One of the more anticipated provisions of the new rule is the establishment of new repair criteria for pipelines not subject to Gas Transmission Pipeline Integrity Management (Subpart O). Criteria for the following condition types are established:

  • Immediate repairs
  • Two-year conditions
  • Monitored conditions

Similar to pipeline segments subject to integrity management (Subpart O,) operators will be required to evaluate and properly categorize anomalies found as a result of integrity assessments.

Integrity management updates provide additional prescription for the risk-based regulation. It is noteworthy that a number of these code additions are not entirely new, as most of the additions were already provided in ASME/ANSI B31.8S (incorporated by reference).

Data integration requirements have been updated to add specificity pertaining to data required for risk assessment; a similar approach was taken for hazardous liquids integrity requirements in October 2019. Updates also underscore PHMSA’s expectation that they do not merely integrate data in a geospatial system. Rather, operators must effectively analyze relationships through vigorous and validated risk assessments.

Gas transmission pipeline operator’s risk assessments must now specifically consider the consequences of a pipeline failure in its risk modeling. Merely stating that the area is a covered segment will not be sufficient, as PHMSA will expect operators to consider specific impacts and consequences for each high consequence area.

Threat analysis specifically requires that operators analyze the likelihood of failure due to each individual threat and each combination of threats that interact or simultaneously contribute to risk at a common location. The common practices of applying global threat interactions will now be insufficient, as operators must address threat interaction at each location along the pipeline segment.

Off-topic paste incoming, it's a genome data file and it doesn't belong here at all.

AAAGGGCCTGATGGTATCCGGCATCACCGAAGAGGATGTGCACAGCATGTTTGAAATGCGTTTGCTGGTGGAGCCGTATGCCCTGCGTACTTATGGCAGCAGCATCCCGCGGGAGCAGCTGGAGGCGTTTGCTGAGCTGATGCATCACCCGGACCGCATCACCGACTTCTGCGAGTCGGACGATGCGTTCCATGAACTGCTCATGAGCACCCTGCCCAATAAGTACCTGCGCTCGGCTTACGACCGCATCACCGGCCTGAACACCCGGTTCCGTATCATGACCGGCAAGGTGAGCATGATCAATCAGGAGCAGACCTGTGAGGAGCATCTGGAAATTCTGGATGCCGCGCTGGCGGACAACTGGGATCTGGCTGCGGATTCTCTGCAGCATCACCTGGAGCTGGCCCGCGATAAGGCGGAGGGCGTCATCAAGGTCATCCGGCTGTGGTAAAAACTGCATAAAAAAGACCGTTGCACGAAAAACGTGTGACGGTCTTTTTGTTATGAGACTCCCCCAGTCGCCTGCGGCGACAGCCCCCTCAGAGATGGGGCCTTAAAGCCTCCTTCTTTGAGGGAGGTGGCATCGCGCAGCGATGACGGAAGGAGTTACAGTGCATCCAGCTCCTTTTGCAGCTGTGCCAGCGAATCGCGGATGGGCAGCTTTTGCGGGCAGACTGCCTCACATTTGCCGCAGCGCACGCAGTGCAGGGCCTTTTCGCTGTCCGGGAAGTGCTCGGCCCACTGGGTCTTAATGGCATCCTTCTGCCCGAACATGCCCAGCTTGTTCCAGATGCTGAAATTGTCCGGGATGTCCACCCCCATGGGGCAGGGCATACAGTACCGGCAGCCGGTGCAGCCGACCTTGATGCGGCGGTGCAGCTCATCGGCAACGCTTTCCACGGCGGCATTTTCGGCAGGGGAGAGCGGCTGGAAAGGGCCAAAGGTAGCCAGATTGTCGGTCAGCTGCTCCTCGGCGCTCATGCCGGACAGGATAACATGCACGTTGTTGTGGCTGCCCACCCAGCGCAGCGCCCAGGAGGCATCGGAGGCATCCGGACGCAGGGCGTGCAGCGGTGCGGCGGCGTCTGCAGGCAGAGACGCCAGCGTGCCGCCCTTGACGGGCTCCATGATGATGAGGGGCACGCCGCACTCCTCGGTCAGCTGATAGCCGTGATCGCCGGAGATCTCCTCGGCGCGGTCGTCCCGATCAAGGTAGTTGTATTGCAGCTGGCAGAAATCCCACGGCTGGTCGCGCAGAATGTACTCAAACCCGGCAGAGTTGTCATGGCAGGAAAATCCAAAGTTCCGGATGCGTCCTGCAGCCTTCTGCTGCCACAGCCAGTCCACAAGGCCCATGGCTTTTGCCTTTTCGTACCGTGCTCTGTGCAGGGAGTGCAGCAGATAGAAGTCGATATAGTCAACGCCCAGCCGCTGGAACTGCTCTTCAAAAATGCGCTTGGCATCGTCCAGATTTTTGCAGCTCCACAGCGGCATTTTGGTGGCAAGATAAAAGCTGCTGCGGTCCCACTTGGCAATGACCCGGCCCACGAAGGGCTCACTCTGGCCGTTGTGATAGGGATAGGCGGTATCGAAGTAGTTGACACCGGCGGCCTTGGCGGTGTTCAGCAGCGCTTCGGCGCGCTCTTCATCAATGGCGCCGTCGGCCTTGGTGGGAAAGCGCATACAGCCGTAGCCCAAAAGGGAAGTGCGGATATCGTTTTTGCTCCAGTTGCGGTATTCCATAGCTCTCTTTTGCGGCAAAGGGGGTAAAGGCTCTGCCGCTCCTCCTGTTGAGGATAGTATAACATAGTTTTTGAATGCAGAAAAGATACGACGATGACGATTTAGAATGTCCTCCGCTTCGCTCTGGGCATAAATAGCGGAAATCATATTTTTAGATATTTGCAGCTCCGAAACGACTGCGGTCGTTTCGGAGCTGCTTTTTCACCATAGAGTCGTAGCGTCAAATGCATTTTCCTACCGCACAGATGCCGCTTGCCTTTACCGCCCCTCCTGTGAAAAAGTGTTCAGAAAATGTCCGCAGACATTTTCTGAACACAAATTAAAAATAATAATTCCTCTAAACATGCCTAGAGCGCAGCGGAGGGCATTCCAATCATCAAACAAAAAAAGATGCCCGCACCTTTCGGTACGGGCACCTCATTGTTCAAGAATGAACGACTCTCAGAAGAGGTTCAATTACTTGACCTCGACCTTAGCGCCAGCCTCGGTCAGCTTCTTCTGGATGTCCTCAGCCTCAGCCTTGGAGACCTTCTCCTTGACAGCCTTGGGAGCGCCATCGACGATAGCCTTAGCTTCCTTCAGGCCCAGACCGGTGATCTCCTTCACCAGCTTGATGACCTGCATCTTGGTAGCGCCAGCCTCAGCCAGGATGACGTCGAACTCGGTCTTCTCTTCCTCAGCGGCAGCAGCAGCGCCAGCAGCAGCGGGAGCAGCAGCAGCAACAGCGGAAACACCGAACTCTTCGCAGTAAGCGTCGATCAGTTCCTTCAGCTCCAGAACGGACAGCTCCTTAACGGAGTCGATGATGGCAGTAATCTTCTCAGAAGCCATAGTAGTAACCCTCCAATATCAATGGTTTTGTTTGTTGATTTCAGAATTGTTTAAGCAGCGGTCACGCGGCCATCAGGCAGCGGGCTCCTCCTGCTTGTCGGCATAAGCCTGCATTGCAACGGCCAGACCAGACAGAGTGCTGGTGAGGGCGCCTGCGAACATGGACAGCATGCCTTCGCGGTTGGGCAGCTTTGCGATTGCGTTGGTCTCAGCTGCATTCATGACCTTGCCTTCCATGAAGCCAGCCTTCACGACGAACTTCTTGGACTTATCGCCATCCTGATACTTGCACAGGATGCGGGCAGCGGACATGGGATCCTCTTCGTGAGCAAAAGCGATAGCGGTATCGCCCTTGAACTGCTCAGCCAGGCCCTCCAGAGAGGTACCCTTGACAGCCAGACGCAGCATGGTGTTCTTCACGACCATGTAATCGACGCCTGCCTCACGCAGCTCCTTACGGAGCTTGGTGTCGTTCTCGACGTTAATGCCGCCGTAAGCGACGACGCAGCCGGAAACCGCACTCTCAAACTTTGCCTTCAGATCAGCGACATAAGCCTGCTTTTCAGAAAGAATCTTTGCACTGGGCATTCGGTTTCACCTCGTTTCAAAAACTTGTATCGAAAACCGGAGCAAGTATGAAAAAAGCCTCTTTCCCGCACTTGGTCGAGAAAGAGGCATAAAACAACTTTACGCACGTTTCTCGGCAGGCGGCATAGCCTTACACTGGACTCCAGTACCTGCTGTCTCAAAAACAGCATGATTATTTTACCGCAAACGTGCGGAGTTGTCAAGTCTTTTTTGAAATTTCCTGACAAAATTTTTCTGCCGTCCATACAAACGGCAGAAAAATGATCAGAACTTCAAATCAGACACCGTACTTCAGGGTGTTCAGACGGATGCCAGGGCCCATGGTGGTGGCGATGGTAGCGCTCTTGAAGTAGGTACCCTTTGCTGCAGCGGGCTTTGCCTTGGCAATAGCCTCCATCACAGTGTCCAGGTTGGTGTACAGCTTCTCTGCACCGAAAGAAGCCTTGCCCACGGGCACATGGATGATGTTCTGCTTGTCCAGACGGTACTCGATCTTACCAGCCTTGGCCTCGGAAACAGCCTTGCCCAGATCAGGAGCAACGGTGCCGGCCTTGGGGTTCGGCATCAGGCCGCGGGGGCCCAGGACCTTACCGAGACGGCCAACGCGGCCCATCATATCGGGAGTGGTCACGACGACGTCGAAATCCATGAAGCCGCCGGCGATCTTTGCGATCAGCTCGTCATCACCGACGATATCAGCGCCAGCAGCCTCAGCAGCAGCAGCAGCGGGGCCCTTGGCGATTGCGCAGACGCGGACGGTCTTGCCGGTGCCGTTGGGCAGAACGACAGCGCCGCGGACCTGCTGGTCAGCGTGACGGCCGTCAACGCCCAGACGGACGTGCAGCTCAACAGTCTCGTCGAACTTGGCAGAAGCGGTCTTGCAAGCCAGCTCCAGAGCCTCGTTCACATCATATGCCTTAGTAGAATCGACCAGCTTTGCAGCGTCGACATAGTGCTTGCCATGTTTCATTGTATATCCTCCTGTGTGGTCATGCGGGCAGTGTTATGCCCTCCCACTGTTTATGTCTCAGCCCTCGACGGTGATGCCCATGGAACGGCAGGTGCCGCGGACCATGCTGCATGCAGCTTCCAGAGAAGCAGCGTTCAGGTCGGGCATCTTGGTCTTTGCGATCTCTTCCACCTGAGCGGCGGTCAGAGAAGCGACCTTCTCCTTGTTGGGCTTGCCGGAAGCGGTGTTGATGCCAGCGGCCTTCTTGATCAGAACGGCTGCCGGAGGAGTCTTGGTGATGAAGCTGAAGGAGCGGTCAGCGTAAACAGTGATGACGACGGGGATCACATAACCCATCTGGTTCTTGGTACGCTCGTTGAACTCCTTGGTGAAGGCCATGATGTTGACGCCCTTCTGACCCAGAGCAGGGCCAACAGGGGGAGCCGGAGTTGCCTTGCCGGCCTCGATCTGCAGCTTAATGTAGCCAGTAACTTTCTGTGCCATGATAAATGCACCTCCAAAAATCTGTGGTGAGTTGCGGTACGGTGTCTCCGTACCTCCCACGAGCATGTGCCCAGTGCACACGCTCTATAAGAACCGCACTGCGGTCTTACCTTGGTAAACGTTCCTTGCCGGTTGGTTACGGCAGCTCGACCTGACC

To address unknown data and assumptions used in risk modeling that the potential for those data sets to skew risk results, operators must also account for and compensate for uncertainties or “null values” and/or assumptions employed their risk models.

Consistent with the hazardous liquids rule update that was published in October 2019, this Section was updated to includes a provision requiring that operators notify PHMSA if discovery cannot be made within the required 180-day period.  Most noteworthy PHMSA updates to this Section include the addition of repair criteria for:

  • Immediate conditions
  • One-year conditions
  • Monitored conditions

With the objective of driving more robust processes and effective preventive and mitigative measures, PHMSA updated to require that operators must consider results from their risk assessments and specific potential activities for risk reduction.


While much of the regulatory language presented in RIN 2, Gas Mega Rule, is consistent with expected updates and modifications, numerous small, but impactful, additions have been made. Also noteworthy, but not presented in this summary are the updates to internal corrosion direct assessment and direct assessment for stress corrosion cracking. With compliance expected in February 2024, operators should immediately consider each code change and carefully craft updates to their Operations and Maintenance procedures and Integrity Management Programs.

For a copy of PHMSA’s Final Rule: Safety of Gas Transmission Pipelines (RIN2), contact Jessica Foley. Or, to request a copy of the full version of this Final Rule Summary compiled by RCP’s SME, click here.